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Subject: RE: BS: Brexit #3: A futile gesture?
From: Stanron
Date: 30 Jun 19 - 12:10 PM

We buy food from the EU because, in part, The EU puts tariffs on non EU food. IF we were no longer bound by EU rules, non EU food would be cheaper. The price of French, Italian, German and Spanish food is kept artificially high because they can't compete on a worldwide stage.


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Subject: RE: BS: Brexit #3: A futile gesture?
From: Backwoodsman
Date: 30 Jun 19 - 11:44 AM

“Awkward things, facts!”, as our RR-WE is so fond of telling us.


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Subject: RE: BS: Brexit #3: A futile gesture?
From: David Carter (UK)
Date: 30 Jun 19 - 10:31 AM

"The EU sells more to the UK than the UK sells to the EU."


Which goes to show that the UK relies far more on the EU for the goods it needs, than the EU relies on the UK. That stuff they sell includes a large fraction of our food.


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Subject: RE: BS: Brexit #3: A futile gesture?
From: DMcG
Date: 30 Jun 19 - 07:57 AM

David C is right. No one trades to lose money, they trade to get the shiny new things. Any form of trade analysis that leaves the shiny things out of the comparison is at best misleading, or potentially worse than useless.


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Subject: RE: BS: Brexit #3: A futile gesture?
From: Dave the Gnome
Date: 30 Jun 19 - 07:55 AM

It's not just profit and loss in business though, Stanron. The balance sheet showing your assets and liabilities is just as important. If you buy something it may be a consumable or it may be capital expenditure, in which case your assets increase. Trading "deficits" are also affected by this.


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Subject: RE: BS: Brexit #3: A futile gesture?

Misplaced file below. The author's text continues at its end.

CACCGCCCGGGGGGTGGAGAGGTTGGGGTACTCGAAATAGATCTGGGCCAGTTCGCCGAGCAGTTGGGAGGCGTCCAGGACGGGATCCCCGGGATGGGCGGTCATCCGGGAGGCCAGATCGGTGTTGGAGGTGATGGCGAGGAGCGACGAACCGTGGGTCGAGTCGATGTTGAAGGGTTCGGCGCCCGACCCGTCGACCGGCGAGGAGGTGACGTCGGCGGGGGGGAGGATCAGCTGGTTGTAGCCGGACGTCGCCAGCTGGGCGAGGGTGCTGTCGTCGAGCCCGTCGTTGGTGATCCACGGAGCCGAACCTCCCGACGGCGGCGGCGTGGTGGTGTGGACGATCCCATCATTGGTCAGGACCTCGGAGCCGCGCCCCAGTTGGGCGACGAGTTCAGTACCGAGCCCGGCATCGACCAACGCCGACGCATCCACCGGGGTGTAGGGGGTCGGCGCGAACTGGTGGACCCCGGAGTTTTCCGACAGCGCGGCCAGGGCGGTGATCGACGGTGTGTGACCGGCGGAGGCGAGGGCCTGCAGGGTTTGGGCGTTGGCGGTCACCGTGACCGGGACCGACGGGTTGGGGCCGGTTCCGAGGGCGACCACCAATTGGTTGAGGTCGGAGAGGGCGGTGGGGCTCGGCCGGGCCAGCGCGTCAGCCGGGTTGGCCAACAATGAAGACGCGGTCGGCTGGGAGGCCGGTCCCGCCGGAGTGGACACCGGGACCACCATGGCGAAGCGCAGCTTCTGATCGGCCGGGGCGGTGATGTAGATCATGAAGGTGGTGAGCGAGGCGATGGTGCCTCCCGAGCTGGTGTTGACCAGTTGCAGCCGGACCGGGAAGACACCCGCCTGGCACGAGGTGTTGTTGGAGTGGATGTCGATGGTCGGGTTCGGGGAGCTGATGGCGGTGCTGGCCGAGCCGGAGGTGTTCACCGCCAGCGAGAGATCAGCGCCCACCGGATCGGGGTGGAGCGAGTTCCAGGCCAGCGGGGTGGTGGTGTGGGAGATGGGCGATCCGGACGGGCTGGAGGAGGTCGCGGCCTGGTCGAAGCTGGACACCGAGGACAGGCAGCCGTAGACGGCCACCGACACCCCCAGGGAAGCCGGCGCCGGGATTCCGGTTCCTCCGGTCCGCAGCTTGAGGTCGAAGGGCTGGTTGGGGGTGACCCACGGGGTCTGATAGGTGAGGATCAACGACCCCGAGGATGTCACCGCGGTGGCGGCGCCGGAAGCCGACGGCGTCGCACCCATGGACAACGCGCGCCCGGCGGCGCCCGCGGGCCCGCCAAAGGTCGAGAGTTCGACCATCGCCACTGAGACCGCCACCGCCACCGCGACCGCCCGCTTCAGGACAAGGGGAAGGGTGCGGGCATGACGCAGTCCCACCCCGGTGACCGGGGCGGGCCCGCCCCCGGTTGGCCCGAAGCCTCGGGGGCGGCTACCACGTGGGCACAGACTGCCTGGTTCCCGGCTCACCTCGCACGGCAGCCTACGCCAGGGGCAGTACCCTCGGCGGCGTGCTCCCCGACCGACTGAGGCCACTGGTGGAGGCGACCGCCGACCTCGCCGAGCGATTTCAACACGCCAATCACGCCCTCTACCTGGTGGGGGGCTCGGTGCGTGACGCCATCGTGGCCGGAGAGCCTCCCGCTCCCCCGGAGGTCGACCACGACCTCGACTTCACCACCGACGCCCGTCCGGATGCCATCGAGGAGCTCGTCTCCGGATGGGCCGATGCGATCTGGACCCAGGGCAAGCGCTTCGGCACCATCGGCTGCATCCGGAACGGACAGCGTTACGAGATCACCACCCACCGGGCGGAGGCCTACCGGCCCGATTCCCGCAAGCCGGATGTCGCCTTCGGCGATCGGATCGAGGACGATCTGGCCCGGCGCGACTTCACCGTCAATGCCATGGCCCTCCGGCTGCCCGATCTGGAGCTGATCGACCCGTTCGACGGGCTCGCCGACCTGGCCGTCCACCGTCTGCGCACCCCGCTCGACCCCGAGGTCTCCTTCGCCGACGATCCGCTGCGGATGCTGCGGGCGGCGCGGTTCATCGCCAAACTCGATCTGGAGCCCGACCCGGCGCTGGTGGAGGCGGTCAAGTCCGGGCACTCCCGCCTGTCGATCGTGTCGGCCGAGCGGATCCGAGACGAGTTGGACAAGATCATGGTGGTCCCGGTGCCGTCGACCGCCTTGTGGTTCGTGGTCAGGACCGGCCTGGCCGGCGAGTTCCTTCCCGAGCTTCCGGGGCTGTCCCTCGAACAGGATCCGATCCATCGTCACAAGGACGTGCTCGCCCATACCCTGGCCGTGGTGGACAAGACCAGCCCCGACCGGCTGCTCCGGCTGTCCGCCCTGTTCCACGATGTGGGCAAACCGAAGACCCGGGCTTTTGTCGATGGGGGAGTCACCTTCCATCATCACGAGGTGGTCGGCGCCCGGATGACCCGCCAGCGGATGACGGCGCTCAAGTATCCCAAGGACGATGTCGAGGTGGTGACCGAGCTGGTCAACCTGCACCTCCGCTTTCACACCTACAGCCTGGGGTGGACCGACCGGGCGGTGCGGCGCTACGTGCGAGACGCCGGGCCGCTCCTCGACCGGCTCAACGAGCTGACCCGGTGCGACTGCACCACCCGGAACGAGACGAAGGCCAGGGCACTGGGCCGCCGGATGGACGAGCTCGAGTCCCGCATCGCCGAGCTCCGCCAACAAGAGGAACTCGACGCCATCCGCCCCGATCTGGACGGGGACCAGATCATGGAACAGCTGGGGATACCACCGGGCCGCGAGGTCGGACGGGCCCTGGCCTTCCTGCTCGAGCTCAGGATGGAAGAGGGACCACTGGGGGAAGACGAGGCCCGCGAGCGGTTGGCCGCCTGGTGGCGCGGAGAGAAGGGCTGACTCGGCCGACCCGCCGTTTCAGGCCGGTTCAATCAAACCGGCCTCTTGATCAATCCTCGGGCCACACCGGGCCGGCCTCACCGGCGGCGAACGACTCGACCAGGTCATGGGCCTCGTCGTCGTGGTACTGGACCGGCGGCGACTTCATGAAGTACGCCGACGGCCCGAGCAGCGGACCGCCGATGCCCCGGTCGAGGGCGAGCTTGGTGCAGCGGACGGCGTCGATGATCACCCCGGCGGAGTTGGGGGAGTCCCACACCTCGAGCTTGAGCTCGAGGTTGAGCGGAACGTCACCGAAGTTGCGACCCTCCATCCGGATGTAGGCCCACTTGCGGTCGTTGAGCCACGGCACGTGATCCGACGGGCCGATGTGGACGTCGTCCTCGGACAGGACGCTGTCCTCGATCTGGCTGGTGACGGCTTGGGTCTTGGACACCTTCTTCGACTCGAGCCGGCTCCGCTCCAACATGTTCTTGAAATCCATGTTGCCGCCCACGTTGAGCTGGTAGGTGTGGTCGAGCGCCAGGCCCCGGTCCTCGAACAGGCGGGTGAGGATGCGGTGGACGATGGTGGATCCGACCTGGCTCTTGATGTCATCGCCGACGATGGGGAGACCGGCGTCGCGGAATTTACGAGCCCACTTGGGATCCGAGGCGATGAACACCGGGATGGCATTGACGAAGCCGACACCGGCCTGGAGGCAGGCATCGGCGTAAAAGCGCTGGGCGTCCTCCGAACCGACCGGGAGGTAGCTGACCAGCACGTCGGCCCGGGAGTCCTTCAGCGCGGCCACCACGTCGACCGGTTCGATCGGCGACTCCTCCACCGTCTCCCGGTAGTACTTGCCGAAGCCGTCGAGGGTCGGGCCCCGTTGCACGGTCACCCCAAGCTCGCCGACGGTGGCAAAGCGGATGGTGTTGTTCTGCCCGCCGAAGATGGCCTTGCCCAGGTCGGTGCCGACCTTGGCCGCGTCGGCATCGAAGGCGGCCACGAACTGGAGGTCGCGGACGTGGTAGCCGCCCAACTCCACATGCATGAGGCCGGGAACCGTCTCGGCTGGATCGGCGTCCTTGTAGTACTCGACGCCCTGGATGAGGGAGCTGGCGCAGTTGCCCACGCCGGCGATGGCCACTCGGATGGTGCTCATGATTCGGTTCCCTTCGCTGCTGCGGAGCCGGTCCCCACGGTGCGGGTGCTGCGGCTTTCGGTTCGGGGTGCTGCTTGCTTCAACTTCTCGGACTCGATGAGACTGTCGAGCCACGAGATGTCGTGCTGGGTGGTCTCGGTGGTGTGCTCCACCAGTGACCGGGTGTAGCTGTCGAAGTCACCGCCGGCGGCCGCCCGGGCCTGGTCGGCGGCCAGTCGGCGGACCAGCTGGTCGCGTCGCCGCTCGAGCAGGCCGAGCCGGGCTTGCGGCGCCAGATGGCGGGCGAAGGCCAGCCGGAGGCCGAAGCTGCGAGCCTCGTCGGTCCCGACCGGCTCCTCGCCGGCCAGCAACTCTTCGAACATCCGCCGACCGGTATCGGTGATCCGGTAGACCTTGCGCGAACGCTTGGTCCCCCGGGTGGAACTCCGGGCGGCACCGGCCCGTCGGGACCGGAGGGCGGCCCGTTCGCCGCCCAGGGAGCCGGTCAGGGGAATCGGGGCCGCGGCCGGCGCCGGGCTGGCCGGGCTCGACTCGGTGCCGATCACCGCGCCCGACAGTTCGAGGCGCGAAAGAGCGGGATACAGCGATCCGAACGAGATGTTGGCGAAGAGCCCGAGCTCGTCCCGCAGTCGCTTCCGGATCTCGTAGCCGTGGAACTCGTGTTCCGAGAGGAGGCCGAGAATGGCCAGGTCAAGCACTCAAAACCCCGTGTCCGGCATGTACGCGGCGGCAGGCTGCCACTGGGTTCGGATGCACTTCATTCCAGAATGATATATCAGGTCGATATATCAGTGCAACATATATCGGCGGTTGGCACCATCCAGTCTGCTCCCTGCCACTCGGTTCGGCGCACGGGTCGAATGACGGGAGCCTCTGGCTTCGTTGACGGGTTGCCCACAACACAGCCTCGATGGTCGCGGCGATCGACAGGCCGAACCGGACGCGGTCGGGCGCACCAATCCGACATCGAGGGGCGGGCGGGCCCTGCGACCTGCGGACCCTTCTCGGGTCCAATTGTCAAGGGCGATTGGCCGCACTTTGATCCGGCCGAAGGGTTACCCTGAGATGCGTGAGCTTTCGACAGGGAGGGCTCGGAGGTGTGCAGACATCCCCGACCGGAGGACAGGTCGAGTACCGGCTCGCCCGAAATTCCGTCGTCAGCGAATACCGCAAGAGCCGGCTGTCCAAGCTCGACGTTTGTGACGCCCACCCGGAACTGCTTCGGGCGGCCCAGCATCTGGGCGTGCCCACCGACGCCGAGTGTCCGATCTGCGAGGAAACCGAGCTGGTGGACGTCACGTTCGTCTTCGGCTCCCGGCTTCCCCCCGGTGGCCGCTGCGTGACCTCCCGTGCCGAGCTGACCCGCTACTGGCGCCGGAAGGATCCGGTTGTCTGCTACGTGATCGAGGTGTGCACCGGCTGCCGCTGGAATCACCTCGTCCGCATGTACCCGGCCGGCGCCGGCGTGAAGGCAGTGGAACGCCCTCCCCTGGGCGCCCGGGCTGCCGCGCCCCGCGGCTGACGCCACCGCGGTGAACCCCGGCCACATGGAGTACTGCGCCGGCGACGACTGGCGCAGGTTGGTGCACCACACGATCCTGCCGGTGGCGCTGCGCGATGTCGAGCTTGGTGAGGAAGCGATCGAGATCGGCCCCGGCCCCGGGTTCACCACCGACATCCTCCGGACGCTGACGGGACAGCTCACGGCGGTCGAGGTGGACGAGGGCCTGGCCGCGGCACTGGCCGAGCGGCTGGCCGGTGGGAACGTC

From: Stanron
Date: 30 Jun 19 - 06:54 AM

In trade the 'deficit' is the difference between how much you buy and how much you sell. You do not make a profit when you buy. You might buy with a profit potential but you can only make a profit when you sell.

The EU sells more to the UK than the UK sells to the EU. If trade fails between us, not that anyone wants that to happen, but if it fails the EU will lose more profit than the UK. You might try some sleight of hand with proportional statistics to make it look less but you would only be fooling yourself.

Also there are at least two types of buying. If you buy to consume there is no profit and no profit potential. If you buy to manufacture, develop or invest you have a potential profit, but that might be seen as a lesser potential profit than if you keep your money in your pocket and wait for a better chance.

Between countries there is always a possibility of trade deficit.


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Subject: RE: BS: Brexit #3: A futile gesture?
From: David Carter (UK)
Date: 30 Jun 19 - 06:30 AM

Trump is one who fails to understand the point of trade, talking about "trade deficits". There is no such thing as a trade deficit, trade is always a two way process. And if money flows one way, lots of nice shiny goods flow the other. Western consumers benefit greatly from trade with China, painted as a deficit by Trump and other western politicians. We get lots of nice shiny products, and all we have to give them is money, which we have, and if we don't we can create.